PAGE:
I have another new album coming out and normally I would use Tunecore for my digital distribution. I have for all but one of my releases. I used CD Baby for my 2nd album to try something different.
But Tunecore’s recent 150% price hike on all new and existing album distribution has got me looking around at what others have to offer.
A Little Background
I wrote, recorded and produced a song a week for a year. During that year I released some download-only EPs. The at the end of the year I released an album with 13 of the best songs of the week. I also got some songs placed on TV that were neither on EPs or the album so I released them as singles.
So now I have 3 EPs and 4 singles from that project. At $49.99 per album (even a 4 song EP) and $29.99 per single, that’s a lot of money to pay every year for just over an album’s worth of songs. So I had to have a think.
Then, after being asked about releasing more of the songs of the week, I decided to take the best songs from the EPs, the singles and some never released songs, remix, rerecord and master them for Song of the Week 2. So 7 releases become one.
So that is why I started examining where to go for my distribution.
Tunecore’s Price Hike
My problem with Tuncore isn’t that is costs $49.99 per year to put up an new album. I think the price is reasonable for a new album. My problem is the price hike on existing albums. Albums that, over time, are likely to get less sales as the years progress. Albums, where the work to put them up has already been done. Albums that cost around a just a couple of dollars a year to host. It’s not is if we are allowed to modify or upgrade anything about the albums, yet they are costing us more.
They added new features like trending and widgets and bundled them together with the distribution but it feels a bit like they are saying “here’s a bunch of stuff you didn’t ask for, now you owe us more money”.
So the quandary for indie artists is that to take our business elsewhere means losing those precious stars, comments and ‘others that bought this bought…’. We need all the attention we can get.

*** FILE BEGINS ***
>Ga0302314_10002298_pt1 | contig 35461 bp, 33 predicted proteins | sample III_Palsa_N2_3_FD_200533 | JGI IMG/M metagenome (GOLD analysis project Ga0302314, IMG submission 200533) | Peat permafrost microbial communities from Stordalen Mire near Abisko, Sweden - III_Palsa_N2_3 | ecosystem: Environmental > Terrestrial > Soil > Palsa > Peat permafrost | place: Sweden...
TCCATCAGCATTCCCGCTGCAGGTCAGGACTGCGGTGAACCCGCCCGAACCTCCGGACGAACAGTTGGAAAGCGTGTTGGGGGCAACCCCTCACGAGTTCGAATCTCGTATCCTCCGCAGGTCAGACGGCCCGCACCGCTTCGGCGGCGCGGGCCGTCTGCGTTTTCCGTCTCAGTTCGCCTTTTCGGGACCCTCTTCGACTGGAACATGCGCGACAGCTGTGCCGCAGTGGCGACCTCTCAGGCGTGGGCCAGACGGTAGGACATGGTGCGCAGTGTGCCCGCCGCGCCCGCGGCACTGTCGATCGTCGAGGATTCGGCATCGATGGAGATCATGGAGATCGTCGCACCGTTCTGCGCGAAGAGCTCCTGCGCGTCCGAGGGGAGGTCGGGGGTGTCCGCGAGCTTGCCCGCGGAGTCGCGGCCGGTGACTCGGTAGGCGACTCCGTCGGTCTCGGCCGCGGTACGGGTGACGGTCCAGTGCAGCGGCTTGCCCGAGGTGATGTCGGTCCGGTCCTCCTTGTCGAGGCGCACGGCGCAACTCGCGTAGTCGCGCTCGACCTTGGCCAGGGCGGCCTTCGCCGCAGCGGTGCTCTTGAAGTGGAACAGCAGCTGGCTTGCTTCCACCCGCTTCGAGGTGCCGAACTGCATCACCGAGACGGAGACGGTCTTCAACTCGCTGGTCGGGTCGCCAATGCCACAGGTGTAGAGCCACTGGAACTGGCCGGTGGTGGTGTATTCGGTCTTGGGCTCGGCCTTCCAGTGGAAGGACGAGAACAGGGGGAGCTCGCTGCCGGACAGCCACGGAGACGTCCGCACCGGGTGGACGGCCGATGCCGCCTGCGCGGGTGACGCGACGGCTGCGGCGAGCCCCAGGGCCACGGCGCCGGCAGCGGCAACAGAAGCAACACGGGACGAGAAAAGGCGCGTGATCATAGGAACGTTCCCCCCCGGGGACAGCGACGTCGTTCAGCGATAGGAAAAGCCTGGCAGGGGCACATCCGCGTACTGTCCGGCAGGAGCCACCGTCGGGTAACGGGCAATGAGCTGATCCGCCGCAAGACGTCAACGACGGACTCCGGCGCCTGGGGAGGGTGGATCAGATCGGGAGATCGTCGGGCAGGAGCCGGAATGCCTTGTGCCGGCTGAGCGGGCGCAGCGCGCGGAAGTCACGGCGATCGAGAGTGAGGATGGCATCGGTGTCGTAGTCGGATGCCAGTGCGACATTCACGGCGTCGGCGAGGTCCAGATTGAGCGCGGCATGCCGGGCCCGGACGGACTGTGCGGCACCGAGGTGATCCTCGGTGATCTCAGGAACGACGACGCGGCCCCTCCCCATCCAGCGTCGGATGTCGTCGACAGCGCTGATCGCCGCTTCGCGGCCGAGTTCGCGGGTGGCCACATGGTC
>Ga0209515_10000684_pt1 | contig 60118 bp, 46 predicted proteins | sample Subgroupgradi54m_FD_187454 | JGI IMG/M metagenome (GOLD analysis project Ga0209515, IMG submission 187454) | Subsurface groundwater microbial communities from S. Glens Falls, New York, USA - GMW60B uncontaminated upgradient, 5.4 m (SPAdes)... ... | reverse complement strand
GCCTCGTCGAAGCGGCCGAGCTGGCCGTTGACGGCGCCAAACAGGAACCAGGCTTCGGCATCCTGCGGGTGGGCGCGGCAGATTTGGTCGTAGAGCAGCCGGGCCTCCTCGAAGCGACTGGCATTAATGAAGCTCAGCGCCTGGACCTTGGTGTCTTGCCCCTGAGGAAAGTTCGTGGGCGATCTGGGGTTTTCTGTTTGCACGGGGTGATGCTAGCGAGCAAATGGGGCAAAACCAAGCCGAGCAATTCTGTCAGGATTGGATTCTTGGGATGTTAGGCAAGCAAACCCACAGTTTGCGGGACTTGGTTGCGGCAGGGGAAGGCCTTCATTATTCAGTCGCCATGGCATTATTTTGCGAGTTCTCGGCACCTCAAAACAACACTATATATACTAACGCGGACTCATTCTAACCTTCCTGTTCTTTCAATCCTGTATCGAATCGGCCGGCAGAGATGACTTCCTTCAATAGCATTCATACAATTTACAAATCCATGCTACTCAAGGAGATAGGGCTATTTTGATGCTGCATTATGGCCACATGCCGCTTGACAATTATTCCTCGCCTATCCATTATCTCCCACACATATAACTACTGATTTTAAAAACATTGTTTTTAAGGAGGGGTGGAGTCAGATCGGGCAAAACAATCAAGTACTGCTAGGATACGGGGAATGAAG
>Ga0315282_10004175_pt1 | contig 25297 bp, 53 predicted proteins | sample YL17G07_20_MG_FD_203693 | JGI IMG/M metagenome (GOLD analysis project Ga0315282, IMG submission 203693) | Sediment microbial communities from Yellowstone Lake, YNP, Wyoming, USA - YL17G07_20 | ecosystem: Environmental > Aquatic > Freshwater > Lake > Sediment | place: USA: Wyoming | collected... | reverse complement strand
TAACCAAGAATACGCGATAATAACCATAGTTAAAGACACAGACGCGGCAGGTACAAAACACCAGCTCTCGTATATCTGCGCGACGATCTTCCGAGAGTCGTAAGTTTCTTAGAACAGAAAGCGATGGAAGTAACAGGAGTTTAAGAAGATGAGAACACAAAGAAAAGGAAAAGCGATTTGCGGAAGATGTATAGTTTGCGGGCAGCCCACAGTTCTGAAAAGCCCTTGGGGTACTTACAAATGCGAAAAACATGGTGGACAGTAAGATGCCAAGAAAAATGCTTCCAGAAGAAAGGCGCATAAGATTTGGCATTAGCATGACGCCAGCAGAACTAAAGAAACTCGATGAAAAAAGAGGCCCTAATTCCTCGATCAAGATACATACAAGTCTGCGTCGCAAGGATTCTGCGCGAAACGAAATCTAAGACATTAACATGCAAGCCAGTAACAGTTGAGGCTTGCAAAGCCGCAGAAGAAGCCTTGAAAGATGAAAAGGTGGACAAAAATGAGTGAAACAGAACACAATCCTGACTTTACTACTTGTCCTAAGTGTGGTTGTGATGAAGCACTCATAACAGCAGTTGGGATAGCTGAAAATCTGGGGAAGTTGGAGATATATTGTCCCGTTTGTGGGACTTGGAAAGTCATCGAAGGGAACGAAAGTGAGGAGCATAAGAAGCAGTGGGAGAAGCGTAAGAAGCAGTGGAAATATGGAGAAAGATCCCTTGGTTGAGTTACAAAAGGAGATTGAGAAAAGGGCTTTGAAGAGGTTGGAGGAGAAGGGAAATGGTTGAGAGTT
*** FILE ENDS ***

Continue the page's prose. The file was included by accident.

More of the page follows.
By all means put up your prices for new business but don’t penalize old customers for something they can’t do anything about.
And then there’s the attitude to those who were not overjoyed at the price hikes. I think they took take offence to the statement by CEO Jeff Price – “So we just said screw it, simpler is better”… “Let’s give Tunecore customers all the things they asked for and not charge them for each and every new feature.” (from Digital Music News)
Simpler for Tunecore. I think customers would always prefer to chose what they are paying for. I have a feeling they paid for the development of these features and found that people weren’t as interested as they thought, so, as I said earlier, they have bundled them… for who’s convenience?
But enough bitching. I still have the problem of who to distribute through. There seems to be 2 basic options. Pay a fee each year but pay no percentage of sales (Tunecore, Reverbnation) or pay a one time fee and pay a percentage of sales (around 10%) (CD Baby, Indie Pool). I did a little research and came up with this chart so I could see a comparison between many companies now offering music digital distribution. It’s not pretty but it’s as simple as I could make it. (click on the image to see in detail).
The Indie Artist Dilemma
Now if you’re a well known artist it’s a no brainer. Selling a lot means that you are way better off with paying the yearly fee and keeping all the sales. But for less well known indie artists then it’s a gamble. Especially if you have a lot of CDs out there. It adds up. But if I get a song on a TV show, which happens from time to time, then my potential sales make it worth paying the yearly fee. If not then which is my best bet.
I totally get that it’s all business. I do. And if this was my first album I would most likely go with Tunecore. They have a great website, make it easy to get your albums on iTunes quickly and your money from sales is easy to withdraw. But I have a bad taste in my mouth and I think that there is one simple thing Tunecore could do to keep the indie artists happy, if they really want to… and Tunecore are all about keeping things simple, right?
Leave existing albums at the yearly price that they were originally signed up for. Simple and fair. Those albums require no more work, only the storage cost.
For this new album, Tunecore may still be my best option. I would be interested in other’s thought on this.